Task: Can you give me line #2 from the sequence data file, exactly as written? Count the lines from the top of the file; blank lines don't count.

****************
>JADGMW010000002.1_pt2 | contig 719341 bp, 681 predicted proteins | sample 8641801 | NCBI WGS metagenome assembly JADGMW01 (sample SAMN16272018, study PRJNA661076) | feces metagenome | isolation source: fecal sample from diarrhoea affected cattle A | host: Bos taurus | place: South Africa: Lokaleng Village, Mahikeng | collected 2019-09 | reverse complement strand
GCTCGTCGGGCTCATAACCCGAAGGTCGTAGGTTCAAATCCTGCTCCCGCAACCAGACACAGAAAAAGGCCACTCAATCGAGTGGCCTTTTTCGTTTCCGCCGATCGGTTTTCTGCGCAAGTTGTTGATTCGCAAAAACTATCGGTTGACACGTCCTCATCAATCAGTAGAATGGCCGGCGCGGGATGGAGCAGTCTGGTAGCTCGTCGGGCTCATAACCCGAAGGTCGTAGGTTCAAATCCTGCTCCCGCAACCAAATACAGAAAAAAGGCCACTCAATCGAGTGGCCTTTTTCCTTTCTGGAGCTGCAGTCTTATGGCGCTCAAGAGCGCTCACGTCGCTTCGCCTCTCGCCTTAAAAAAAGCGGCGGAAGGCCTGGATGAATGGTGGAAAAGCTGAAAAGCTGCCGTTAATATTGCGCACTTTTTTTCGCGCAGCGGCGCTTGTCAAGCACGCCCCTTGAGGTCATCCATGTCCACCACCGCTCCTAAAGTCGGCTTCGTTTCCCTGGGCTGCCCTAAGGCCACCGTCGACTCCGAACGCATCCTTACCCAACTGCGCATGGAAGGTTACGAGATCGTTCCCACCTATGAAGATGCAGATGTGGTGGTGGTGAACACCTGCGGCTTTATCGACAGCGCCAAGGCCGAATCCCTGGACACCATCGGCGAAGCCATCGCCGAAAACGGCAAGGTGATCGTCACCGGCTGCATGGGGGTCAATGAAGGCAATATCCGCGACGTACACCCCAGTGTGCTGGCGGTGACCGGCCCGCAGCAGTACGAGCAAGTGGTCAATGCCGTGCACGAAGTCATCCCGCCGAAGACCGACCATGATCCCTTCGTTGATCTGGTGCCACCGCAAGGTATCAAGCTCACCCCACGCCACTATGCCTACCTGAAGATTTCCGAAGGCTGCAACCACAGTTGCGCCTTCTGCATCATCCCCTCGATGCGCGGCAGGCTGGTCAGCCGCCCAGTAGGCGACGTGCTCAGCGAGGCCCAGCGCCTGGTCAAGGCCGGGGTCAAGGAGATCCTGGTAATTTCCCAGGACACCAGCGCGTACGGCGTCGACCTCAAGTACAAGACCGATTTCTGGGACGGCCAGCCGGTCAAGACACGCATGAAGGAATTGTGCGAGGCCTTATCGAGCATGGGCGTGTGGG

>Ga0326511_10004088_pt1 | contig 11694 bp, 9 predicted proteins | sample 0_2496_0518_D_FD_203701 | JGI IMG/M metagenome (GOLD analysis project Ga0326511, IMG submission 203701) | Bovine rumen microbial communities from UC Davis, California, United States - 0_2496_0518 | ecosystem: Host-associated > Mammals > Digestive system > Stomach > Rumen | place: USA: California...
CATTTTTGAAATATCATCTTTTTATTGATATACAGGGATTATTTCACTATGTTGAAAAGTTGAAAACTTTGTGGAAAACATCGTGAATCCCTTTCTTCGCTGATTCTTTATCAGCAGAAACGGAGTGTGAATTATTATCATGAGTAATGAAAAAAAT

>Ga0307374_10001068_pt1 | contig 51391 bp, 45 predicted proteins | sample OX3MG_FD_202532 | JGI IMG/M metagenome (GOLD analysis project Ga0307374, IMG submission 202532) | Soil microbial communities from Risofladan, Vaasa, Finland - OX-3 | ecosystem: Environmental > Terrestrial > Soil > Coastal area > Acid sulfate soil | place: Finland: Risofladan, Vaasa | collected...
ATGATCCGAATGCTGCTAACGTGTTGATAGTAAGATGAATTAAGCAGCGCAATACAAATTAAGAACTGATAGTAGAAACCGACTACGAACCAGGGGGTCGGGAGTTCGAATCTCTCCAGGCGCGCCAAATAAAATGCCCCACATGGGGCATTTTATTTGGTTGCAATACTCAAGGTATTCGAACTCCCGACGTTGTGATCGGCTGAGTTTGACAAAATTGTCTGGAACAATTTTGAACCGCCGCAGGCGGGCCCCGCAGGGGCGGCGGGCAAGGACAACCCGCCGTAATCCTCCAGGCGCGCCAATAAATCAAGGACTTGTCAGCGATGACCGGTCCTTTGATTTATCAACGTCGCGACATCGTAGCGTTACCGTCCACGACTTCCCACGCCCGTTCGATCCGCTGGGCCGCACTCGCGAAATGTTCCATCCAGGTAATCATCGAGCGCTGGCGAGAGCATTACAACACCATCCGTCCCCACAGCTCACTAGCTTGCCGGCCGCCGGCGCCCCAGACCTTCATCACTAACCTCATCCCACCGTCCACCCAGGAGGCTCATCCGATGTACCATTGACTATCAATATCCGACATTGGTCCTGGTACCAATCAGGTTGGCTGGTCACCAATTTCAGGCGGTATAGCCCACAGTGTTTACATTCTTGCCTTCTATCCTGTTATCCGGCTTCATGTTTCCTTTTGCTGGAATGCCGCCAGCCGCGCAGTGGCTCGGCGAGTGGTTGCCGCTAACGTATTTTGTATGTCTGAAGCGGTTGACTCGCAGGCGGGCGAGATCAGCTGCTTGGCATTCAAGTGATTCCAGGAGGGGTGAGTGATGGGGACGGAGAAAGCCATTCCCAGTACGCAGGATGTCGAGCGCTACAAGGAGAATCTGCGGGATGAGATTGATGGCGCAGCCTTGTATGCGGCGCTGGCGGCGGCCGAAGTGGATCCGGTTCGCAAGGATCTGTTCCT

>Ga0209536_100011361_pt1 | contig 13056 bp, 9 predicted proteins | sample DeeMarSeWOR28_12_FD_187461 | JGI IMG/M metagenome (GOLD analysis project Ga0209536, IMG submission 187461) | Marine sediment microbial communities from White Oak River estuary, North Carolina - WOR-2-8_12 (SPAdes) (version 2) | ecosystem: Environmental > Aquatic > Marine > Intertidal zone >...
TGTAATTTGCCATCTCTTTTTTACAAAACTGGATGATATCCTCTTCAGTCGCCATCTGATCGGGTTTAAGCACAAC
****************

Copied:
GCTCGTCGGGCTCATAACCCGAAGGTCGTAGGTTCAAATCCTGCTCCCGCAACCAGACACAGAAAAAGGCCACTCAATCGAGTGGCCTTTTTCGTTTCCGCCGATCGGTTTTCTGCGCAAGTTGTTGATTCGCAAAAACTATCGGTTGACACGTCCTCATCAATCAGTAGAATGGCCGGCGCGGGATGGAGCAGTCTGGTAGCTCGTCGGGCTCATAACCCGAAGGTCGTAGGTTCAAATCCTGCTCCCGCAACCAAATACAGAAAAAAGGCCACTCAATCGAGTGGCCTTTTTCCTTTCTGGAGCTGCAGTCTTATGGCGCTCAAGAGCGCTCACGTCGCTTCGCCTCTCGCCTTAAAAAAAGCGGCGGAAGGCCTGGATGAATGGTGGAAAAGCTGAAAAGCTGCCGTTAATATTGCGCACTTTTTTTCGCGCAGCGGCGCTTGTCAAGCACGCCCCTTGAGGTCATCCATGTCCACCACCGCTCCTAAAGTCGGCTTCGTTTCCCTGGGCTGCCCTAAGGCCACCGTCGACTCCGAACGCATCCTTACCCAACTGCGCATGGAAGGTTACGAGATCGTTCCCACCTATGAAGATGCAGATGTGGTGGTGGTGAACACCTGCGGCTTTATCGACAGCGCCAAGGCCGAATCCCTGGACACCATCGGCGAAGCCATCGCCGAAAACGGCAAGGTGATCGTCACCGGCTGCATGGGGGTCAATGAAGGCAATATCCGCGACGTACACCCCAGTGTGCTGGCGGTGACCGGCCCGCAGCAGTACGAGCAAGTGGTCAATGCCGTGCACGAAGTCATCCCGCCGAAGACCGACCATGATCCCTTCGTTGATCTGGTGCCACCGCAAGGTATCAAGCTCACCCCACGCCACTATGCCTACCTGAAGATTTCCGAAGGCTGCAACCACAGTTGCGCCTTCTGCATCATCCCCTCGATGCGCGGCAGGCTGGTCAGCCGCCCAGTAGGCGACGTGCTCAGCGAGGCCCAGCGCCTGGTCAAGGCCGGGGTCAAGGAGATCCTGGTAATTTCCCAGGACACCAGCGCGTACGGCGTCGACCTCAAGTACAAGACCGATTTCTGGGACGGCCAGCCGGTCAAGACACGCATGAAGGAATTGTGCGAGGCCTTATCGAGCATGGGCGTGTGGG